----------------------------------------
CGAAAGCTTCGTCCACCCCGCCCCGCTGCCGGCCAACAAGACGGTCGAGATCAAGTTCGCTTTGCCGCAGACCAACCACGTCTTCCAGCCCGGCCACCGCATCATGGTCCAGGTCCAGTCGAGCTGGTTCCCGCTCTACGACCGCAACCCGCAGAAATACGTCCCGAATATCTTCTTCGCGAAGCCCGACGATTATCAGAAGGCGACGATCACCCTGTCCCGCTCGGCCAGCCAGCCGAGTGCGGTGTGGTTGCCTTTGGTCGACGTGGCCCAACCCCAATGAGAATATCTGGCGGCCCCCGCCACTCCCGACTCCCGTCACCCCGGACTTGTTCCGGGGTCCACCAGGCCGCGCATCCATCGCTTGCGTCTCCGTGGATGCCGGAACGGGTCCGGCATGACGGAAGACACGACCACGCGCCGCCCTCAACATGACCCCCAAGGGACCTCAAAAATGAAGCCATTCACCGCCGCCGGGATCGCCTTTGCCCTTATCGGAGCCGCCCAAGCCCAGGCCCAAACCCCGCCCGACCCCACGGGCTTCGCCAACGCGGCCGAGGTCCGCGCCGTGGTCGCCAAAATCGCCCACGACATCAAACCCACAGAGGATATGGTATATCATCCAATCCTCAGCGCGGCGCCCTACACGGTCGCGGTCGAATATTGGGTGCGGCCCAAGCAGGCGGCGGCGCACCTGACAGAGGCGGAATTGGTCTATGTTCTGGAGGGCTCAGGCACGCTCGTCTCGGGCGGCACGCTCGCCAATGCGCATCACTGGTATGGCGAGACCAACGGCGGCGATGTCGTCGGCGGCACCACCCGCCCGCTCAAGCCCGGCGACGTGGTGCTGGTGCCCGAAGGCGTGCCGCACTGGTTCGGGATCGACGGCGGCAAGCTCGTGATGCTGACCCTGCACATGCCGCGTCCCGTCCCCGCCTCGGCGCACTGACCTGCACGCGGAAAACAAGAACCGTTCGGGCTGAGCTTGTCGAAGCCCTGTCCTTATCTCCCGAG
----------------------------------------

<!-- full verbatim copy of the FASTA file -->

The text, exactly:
CGAAAGCTTCGTCCACCCCGCCCCGCTGCCGGCCAACAAGACGGTCGAGATCAAGTTCGCTTTGCCGCAGACCAACCACGTCTTCCAGCCCGGCCACCGCATCATGGTCCAGGTCCAGTCGAGCTGGTTCCCGCTCTACGACCGCAACCCGCAGAAATACGTCCCGAATATCTTCTTCGCGAAGCCCGACGATTATCAGAAGGCGACGATCACCCTGTCCCGCTCGGCCAGCCAGCCGAGTGCGGTGTGGTTGCCTTTGGTCGACGTGGCCCAACCCCAATGAGAATATCTGGCGGCCCCCGCCACTCCCGACTCCCGTCACCCCGGACTTGTTCCGGGGTCCACCAGGCCGCGCATCCATCGCTTGCGTCTCCGTGGATGCCGGAACGGGTCCGGCATGACGGAAGACACGACCACGCGCCGCCCTCAACATGACCCCCAAGGGACCTCAAAAATGAAGCCATTCACCGCCGCCGGGATCGCCTTTGCCCTTATCGGAGCCGCCCAAGCCCAGGCCCAAACCCCGCCCGACCCCACGGGCTTCGCCAACGCGGCCGAGGTCCGCGCCGTGGTCGCCAAAATCGCCCACGACATCAAACCCACAGAGGATATGGTATATCATCCAATCCTCAGCGCGGCGCCCTACACGGTCGCGGTCGAATATTGGGTGCGGCCCAAGCAGGCGGCGGCGCACCTGACAGAGGCGGAATTGGTCTATGTTCTGGAGGGCTCAGGCACGCTCGTCTCGGGCGGCACGCTCGCCAATGCGCATCACTGGTATGGCGAGACCAACGGCGGCGATGTCGTCGGCGGCACCACCCGCCCGCTCAAGCCCGGCGACGTGGTGCTGGTGCCCGAAGGCGTGCCGCACTGGTTCGGGATCGACGGCGGCAAGCTCGTGATGCTGACCCTGCACATGCCGCGTCCCGTCCCCGCCTCGGCGCACTGACCTGCACGCGGAAAACAAGAACCGTTCGGGCTGAGCTTGTCGAAGCCCTGTCCTTATCTCCCGAG